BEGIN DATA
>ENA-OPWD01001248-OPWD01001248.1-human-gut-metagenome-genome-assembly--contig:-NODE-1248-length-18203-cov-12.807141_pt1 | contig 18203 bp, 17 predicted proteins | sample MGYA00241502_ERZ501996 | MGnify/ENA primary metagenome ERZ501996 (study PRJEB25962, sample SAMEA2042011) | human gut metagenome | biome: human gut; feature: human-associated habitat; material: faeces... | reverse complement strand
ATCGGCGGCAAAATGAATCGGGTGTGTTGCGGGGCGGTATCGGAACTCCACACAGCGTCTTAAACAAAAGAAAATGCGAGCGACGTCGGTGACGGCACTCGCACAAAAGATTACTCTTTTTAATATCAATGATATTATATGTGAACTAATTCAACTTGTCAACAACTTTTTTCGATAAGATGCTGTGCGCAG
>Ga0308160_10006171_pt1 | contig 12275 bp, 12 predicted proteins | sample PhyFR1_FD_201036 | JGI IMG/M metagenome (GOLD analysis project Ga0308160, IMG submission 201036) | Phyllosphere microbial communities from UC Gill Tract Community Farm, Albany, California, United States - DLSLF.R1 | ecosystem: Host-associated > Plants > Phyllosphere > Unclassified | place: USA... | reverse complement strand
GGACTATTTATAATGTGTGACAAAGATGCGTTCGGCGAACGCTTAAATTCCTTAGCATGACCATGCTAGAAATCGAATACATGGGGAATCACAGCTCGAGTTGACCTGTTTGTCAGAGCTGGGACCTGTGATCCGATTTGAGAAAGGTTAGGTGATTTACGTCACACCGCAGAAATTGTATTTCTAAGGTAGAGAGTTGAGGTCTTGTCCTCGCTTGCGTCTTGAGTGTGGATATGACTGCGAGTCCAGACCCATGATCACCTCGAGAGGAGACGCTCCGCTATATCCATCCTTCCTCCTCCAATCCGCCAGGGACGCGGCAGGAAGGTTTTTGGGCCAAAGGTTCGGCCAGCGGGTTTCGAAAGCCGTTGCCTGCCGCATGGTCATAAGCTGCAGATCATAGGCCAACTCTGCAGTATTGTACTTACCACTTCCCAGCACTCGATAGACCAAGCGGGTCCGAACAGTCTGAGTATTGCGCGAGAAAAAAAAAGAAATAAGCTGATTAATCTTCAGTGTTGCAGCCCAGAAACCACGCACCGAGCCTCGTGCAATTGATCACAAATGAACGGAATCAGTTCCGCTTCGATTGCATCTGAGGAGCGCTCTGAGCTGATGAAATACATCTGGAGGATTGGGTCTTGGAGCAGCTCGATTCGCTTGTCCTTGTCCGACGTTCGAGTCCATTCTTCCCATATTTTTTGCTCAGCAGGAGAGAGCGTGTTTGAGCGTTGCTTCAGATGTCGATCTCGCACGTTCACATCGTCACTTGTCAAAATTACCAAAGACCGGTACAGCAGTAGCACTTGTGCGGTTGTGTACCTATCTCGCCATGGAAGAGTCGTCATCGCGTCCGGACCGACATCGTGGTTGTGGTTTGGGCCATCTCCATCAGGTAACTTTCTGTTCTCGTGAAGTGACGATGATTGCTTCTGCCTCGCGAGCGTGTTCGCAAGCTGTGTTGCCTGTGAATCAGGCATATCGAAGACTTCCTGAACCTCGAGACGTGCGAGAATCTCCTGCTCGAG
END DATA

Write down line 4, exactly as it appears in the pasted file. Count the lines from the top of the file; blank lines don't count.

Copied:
GGACTATTTATAATGTGTGACAAAGATGCGTTCGGCGAACGCTTAAATTCCTTAGCATGACCATGCTAGAAATCGAATACATGGGGAATCACAGCTCGAGTTGACCTGTTTGTCAGAGCTGGGACCTGTGATCCGATTTGAGAAAGGTTAGGTGATTTACGTCACACCGCAGAAATTGTATTTCTAAGGTAGAGAGTTGAGGTCTTGTCCTCGCTTGCGTCTTGAGTGTGGATATGACTGCGAGTCCAGACCCATGATCACCTCGAGAGGAGACGCTCCGCTATATCCATCCTTCCTCCTCCAATCCGCCAGGGACGCGGCAGGAAGGTTTTTGGGCCAAAGGTTCGGCCAGCGGGTTTCGAAAGCCGTTGCCTGCCGCATGGTCATAAGCTGCAGATCATAGGCCAACTCTGCAGTATTGTACTTACCACTTCCCAGCACTCGATAGACCAAGCGGGTCCGAACAGTCTGAGTATTGCGCGAGAAAAAAAAAGAAATAAGCTGATTAATCTTCAGTGTTGCAGCCCAGAAACCACGCACCGAGCCTCGTGCAATTGATCACAAATGAACGGAATCAGTTCCGCTTCGATTGCATCTGAGGAGCGCTCTGAGCTGATGAAATACATCTGGAGGATTGGGTCTTGGAGCAGCTCGATTCGCTTGTCCTTGTCCGACGTTCGAGTCCATTCTTCCCATATTTTTTGCTCAGCAGGAGAGAGCGTGTTTGAGCGTTGCTTCAGATGTCGATCTCGCACGTTCACATCGTCACTTGTCAAAATTACCAAAGACCGGTACAGCAGTAGCACTTGTGCGGTTGTGTACCTATCTCGCCATGGAAGAGTCGTCATCGCGTCCGGACCGACATCGTGGTTGTGGTTTGGGCCATCTCCATCAGGTAACTTTCTGTTCTCGTGAAGTGACGATGATTGCTTCTGCCTCGCGAGCGTGTTCGCAAGCTGTGTTGCCTGTGAATCAGGCATATCGAAGACTTCCTGAACCTCGAGACGTGCGAGAATCTCCTGCTCGAG